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ENGLISH BARDS,

AND

SCOTCH REVIEWERS;

A SATIRE.

I had rather be a kitten, and cry, mew!
Than one of these same metre ballad-mongers.

SHAKESPEARE. Such shameless Bards we have; and yet 'tis true, There are as mad, abandon'd Critics too.

POPE,

PREFACE(),

All

my friends, learned and unlearned, have urged me not to publish this Satire with my name. If I were to be « turn'd from the career of my humour by quibbles quick, and paper bullets of the brain, » I should have complied with their counsel. But I am not to be terrified by abuse, or bullied by reviewers, with or without arms. I can safely say that I have attacked none personally who did not commence on the offensive. An Author's works are public property : he who purchases may judge, and publish his opinion if he pleases ; and the Authors I have endeavoured to commemorate may do by me as I have done by them : I dare say they will succeed better in condemning my scribblings, than in mending their own. But my object is not to prove that I can write well, but, if possible, to make others write better.

(1) This Preface was written for the second edition of this poem, and printed with it.

As the Poem has met with far more success than I expeeted, I have endeavoured in this edition to make some additions and alterations to render it more worthy of public perusal.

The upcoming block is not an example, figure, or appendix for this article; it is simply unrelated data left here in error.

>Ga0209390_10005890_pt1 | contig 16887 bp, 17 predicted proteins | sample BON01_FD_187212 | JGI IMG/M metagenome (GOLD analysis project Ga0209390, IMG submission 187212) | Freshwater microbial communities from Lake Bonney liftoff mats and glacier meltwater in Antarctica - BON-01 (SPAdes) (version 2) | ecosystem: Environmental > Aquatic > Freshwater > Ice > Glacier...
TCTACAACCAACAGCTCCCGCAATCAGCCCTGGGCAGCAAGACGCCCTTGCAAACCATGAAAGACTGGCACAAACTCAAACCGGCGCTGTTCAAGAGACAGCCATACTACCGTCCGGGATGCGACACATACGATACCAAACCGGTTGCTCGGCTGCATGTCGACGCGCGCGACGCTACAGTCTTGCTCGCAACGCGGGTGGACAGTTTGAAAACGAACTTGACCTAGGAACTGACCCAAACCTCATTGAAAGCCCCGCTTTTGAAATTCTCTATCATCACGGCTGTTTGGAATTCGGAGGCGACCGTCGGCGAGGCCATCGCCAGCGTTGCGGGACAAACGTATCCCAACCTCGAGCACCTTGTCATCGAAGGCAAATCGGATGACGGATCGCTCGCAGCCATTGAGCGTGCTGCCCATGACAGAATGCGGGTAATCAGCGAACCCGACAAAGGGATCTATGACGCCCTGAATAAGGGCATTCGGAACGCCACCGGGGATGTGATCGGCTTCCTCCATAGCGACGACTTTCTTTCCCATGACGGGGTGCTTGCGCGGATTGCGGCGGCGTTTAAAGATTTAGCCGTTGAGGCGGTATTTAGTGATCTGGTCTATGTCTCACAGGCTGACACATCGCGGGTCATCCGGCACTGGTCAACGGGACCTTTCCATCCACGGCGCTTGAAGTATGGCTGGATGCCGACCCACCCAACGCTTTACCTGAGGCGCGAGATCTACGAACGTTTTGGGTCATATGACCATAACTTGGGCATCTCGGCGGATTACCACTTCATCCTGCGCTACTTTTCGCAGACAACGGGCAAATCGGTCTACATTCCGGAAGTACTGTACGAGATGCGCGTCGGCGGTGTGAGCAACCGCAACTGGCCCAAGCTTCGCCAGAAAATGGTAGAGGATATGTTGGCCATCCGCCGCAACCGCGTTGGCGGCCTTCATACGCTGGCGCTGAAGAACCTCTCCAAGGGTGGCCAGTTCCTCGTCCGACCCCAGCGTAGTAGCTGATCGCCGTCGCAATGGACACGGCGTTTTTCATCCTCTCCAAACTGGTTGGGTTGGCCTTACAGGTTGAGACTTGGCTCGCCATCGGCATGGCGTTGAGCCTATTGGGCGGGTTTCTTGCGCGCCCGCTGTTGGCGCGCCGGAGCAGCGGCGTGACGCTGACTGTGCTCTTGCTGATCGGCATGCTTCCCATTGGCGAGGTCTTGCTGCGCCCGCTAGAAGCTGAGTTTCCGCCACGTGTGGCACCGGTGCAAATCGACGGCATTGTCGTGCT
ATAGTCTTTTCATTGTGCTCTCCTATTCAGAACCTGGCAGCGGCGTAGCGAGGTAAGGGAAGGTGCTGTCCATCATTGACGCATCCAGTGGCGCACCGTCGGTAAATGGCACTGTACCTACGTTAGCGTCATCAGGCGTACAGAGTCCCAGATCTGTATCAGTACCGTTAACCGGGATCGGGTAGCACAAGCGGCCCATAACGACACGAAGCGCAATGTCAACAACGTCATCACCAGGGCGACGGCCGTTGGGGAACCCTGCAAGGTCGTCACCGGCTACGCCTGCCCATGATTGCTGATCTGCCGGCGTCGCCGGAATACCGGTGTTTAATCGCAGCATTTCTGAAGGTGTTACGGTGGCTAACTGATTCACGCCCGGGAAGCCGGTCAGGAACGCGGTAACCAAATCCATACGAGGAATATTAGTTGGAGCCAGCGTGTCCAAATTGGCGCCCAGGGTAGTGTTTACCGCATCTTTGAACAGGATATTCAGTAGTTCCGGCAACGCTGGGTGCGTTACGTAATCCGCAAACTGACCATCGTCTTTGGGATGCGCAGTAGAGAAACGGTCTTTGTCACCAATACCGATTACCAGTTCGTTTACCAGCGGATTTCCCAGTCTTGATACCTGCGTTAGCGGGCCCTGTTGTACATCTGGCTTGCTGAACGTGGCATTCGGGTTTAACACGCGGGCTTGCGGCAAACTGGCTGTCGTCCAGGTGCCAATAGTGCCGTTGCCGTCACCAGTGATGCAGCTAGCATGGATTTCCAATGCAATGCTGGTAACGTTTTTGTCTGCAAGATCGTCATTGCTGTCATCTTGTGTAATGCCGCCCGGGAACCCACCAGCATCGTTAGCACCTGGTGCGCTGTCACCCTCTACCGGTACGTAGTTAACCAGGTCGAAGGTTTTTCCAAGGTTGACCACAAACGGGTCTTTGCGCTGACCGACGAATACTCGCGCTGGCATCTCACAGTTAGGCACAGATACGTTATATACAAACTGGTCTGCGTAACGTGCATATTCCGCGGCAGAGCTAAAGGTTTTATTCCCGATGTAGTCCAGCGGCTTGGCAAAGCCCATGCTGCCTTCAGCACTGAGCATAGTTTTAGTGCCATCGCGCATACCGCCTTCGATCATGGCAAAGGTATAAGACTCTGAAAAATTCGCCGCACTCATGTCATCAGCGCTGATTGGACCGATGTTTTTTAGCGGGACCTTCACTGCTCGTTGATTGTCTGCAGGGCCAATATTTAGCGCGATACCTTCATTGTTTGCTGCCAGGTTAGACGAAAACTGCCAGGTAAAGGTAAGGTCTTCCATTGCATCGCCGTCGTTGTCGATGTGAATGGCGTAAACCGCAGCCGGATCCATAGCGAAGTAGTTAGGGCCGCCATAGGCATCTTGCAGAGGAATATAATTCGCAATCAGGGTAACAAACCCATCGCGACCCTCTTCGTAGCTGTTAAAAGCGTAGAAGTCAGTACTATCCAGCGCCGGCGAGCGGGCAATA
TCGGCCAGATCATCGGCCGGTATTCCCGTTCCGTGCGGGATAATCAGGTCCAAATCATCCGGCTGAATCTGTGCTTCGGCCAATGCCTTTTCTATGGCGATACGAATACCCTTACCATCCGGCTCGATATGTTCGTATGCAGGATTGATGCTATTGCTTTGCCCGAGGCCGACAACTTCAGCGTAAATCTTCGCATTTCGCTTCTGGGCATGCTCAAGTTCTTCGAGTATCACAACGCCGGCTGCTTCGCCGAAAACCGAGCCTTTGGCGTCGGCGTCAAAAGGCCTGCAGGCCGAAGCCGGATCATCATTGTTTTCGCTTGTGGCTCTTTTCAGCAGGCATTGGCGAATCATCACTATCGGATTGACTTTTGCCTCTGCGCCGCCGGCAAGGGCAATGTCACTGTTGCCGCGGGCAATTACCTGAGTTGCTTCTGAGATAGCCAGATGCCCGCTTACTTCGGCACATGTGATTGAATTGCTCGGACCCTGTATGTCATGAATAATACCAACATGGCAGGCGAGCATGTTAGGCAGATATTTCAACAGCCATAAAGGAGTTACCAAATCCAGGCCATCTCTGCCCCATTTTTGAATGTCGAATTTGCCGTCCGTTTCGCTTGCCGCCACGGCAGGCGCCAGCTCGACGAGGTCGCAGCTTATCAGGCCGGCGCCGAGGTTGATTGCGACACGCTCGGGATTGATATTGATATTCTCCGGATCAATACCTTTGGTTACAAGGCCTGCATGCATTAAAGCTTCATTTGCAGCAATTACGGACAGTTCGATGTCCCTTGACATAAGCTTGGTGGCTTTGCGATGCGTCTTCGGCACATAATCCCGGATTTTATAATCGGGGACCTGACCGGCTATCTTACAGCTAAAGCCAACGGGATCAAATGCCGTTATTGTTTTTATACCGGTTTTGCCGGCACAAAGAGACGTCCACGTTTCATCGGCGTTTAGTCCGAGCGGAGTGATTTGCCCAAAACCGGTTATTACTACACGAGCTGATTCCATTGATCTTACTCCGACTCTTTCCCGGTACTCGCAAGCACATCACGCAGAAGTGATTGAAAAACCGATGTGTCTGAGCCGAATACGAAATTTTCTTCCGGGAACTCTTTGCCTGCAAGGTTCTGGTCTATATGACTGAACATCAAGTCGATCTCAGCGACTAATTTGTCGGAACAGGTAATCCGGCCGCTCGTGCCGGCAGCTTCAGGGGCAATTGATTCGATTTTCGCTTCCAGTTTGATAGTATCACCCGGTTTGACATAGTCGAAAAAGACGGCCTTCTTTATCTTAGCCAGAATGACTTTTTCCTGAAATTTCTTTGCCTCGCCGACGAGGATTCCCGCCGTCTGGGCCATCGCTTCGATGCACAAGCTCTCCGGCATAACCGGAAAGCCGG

In the first edition of this Satire, published anonymously, fourteen lines on the subject of Bowles's Pope were written and inserted at the request of an ingenious friend of mine, who has now in the press a volume of poetry. In the present edition they are erased, and some of my own substituted in their stead ; my only reason for this being that which I conceive would operate with any other person in the same manner : a determination not to publish with my name any production which was not entirely and exclusively my own composition.

With regard to the real talents of many of the poetical persons whose performances are mentioned, or alluded to in the following pages, it is presumed by the Author that there can be little difference of opinion in the public at large; though, like other sectaries, each has his separate tabernacle of proselytes, by whom

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